For anyone who has not discovered grasses for their landscape design … you are missing out.
The ornamental varieties really stand out in a garden.
One of the largest plant families, surpassed only by orchids, there is a grass for almost every temperature zone and garden setting imaginable.
I am particularly fond of the sedges with the vase-like form of golden-hued Carex elata ‘Aurea’ topping my fave list. This carex, also known as Bowles’ golden sedge, is early on the scene in spring…as are all of the species in this genus. (Not to be confused with Bowles’ golden grass which is Milium effusum ‘Aureum’…a nice small, but rather seedy grass.)
Full sun or partial shade makes no difference to this gold beauty. Tolerant of the intensity from mid-day sun, there has been no scorching on its leaf blades in our garden.
As for care, this is one of the sedges which needs to be cut back to 8 to 12 inches (20 to 30 cm) above the ground in early spring. This allows the new leaf blades free rein to sprout their stuff when they are ready.
Another favourite sedge is Carex oshimensis ‘Evergold’. It is a ground-hugging variety with creamy yellow blades edged in green exhibiting that lovely vase-like spilling.
Unlike other sedges, ‘Evergold’ does prefer a more shady location. Give it too much sun and the leaves will have scorch marks. And do not cut this one back in the spring. It does not need to be pruned.
You can if you must but it will take quite a while to recover its naturally spilling form. John pruned ours into a rounded mound this year and it is still looking somewhat like a ball with spike hair…but it is getting better.
For ease of care, I also love these other sedges …. Carex buchanii, Carex flagelifera, Carex testacea, Carex dipsacea … and their cultivars. A quick finger comb, or a gentle rake, through their mop to remove the dead blades has them spiffed up and ready for spring.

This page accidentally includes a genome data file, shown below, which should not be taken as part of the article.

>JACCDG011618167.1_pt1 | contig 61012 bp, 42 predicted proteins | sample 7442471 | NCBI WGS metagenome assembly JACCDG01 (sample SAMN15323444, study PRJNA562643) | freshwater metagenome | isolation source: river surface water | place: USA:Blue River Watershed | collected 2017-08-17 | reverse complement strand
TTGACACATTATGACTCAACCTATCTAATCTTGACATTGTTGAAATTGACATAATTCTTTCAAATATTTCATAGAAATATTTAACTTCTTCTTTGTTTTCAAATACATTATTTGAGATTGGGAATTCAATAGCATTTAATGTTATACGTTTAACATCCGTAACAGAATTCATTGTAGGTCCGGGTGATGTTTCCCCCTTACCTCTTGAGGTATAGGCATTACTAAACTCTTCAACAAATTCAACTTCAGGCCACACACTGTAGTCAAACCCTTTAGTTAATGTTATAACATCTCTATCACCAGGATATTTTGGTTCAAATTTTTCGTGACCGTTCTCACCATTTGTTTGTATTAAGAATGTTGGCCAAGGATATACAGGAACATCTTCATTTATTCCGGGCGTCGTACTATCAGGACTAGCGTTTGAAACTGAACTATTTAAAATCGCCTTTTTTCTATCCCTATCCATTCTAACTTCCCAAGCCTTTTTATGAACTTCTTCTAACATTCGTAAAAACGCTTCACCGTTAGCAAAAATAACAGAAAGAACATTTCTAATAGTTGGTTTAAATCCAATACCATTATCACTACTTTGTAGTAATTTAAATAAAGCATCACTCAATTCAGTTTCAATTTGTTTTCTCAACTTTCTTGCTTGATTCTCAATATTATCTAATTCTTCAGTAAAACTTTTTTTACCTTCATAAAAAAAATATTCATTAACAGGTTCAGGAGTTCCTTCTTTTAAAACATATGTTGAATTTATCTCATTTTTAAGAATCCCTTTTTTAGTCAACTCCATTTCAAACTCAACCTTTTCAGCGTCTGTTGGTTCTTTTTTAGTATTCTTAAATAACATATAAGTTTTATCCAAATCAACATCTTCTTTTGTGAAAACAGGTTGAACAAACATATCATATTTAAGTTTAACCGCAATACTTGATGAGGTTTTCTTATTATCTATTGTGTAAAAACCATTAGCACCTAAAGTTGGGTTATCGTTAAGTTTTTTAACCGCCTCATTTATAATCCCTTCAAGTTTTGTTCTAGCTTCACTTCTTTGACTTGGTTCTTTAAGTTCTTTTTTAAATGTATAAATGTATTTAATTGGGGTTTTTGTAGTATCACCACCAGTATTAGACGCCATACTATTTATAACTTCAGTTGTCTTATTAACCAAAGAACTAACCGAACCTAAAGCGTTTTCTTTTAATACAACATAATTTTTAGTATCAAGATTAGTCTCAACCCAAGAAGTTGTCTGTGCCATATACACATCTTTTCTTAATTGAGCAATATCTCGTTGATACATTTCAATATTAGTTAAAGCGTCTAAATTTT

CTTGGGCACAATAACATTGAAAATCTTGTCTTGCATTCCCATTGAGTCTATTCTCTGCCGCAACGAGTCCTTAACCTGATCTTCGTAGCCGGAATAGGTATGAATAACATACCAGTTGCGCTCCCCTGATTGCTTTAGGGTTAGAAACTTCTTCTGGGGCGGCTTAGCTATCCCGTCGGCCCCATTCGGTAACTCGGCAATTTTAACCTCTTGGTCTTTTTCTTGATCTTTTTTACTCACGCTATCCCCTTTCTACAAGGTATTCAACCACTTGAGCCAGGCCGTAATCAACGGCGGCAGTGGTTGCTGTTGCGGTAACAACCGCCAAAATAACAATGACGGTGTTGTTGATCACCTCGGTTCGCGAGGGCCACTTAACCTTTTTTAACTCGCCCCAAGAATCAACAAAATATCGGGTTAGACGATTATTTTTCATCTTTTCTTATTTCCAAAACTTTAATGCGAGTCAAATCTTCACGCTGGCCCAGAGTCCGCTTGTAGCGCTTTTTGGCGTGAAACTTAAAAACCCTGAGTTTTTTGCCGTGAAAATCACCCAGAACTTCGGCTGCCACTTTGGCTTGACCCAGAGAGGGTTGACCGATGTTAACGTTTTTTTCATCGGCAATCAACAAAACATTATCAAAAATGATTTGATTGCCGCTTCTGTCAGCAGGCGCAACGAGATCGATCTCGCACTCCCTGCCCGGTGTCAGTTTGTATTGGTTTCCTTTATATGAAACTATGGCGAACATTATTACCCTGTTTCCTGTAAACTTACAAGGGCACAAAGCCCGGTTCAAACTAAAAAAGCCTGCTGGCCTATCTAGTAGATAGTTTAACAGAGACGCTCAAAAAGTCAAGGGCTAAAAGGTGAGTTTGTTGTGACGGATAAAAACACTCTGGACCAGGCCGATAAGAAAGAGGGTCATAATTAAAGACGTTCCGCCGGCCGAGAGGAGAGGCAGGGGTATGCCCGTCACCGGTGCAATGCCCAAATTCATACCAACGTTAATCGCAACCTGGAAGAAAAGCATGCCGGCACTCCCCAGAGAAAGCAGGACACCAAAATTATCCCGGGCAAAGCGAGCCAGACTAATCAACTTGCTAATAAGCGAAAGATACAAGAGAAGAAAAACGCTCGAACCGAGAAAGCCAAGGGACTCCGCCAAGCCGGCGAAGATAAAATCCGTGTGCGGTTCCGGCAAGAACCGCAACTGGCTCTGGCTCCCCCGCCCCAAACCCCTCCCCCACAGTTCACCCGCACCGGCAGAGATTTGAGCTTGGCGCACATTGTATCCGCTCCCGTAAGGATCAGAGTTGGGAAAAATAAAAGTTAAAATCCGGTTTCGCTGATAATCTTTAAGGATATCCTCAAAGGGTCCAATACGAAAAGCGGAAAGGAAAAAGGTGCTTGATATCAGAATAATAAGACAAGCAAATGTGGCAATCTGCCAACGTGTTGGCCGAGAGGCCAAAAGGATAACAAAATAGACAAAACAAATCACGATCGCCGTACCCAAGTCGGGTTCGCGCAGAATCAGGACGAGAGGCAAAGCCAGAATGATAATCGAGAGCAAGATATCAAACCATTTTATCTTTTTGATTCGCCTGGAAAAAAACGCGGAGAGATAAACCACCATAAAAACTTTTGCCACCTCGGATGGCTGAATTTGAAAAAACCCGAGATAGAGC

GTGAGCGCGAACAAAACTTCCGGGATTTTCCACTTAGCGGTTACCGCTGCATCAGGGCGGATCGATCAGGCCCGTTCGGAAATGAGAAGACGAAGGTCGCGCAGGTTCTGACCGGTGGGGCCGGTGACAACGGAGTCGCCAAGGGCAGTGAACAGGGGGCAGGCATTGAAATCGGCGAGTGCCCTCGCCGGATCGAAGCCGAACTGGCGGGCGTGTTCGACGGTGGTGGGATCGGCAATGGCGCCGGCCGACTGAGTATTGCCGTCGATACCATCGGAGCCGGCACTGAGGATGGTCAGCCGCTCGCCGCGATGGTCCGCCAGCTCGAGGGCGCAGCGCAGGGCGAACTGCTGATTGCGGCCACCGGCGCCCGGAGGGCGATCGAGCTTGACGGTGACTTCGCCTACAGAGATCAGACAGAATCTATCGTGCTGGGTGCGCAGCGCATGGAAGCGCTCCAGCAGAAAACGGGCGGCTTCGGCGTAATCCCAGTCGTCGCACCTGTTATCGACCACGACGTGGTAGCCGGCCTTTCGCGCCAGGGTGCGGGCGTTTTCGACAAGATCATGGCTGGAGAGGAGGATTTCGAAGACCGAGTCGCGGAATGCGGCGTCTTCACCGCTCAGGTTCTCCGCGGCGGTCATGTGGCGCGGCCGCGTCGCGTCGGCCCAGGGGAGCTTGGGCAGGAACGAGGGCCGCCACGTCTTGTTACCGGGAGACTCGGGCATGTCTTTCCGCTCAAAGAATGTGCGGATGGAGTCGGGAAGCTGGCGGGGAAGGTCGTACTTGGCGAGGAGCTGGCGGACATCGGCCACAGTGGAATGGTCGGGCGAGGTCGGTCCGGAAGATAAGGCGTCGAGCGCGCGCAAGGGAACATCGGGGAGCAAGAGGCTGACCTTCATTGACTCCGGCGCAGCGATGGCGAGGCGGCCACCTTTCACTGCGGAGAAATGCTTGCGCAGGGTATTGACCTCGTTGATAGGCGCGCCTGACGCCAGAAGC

Do not be put off by their common name: dead sedge. They are anything but. Splashes of early spring sun on their coppery mounds add a delightful sparkle to the awakening landscape.
The grass varieties mentioned up to now are wonderful for the early spring shows. Heading into summer and the potential for spectacular fall displays in the grass sector we have the maiden grass family: Miscanthus.
There are seven different cultivars in our garden so it is hard to pick a favourite. But for pure breath-taking splendour I would have to opt for Miscanthus sinensis var. condensatus ‘Cosmopolitan.’
With its clumping, upright habit of variegated pure white and deep green leaf blades reaching to an impressive eight foot (2.4 m) height, this grass is nothing short of spectacular.
But then, the upright and solid clumping of Miscanthus sinensis ‘Gracillimus’ makes this cultivar not to be ignored either for what it can add to your landscape. A very admirable screen in certain locations, if not so tall at a mere six feet (1.8 m).
And the pinkish-red of the mature seed heads on ‘Gracillimus’ certainly catch the rays of a setting autumn sun as well as the eye of an opportunistic finch.
Both ‘Cosmospolitan’ and ‘Gracillimus’ are late to show in the spring so do not panic if you do not see much new growth until the end of May, beginning of June.
Miscanthus sinensis ‘Strictus’ is fast on the spring scene though, for a maiden grass. It roars out of the ground with medium green leaves striped horizontally with golden yellow bars, helping to put some lively movement into the awakening perennial scene. Who does not appreciate green after the grey of winter?
All of the grasses mentioned are drought-tolerant once established and will tolerate even the toughest of growing conditions. Something to consider for your landscape.
Leslie Cox co-owns Growing Concern Cottage Garden in Black Creek. Her website is at www.duchessofdirt.ca and her column appears every second Thursday in the Record.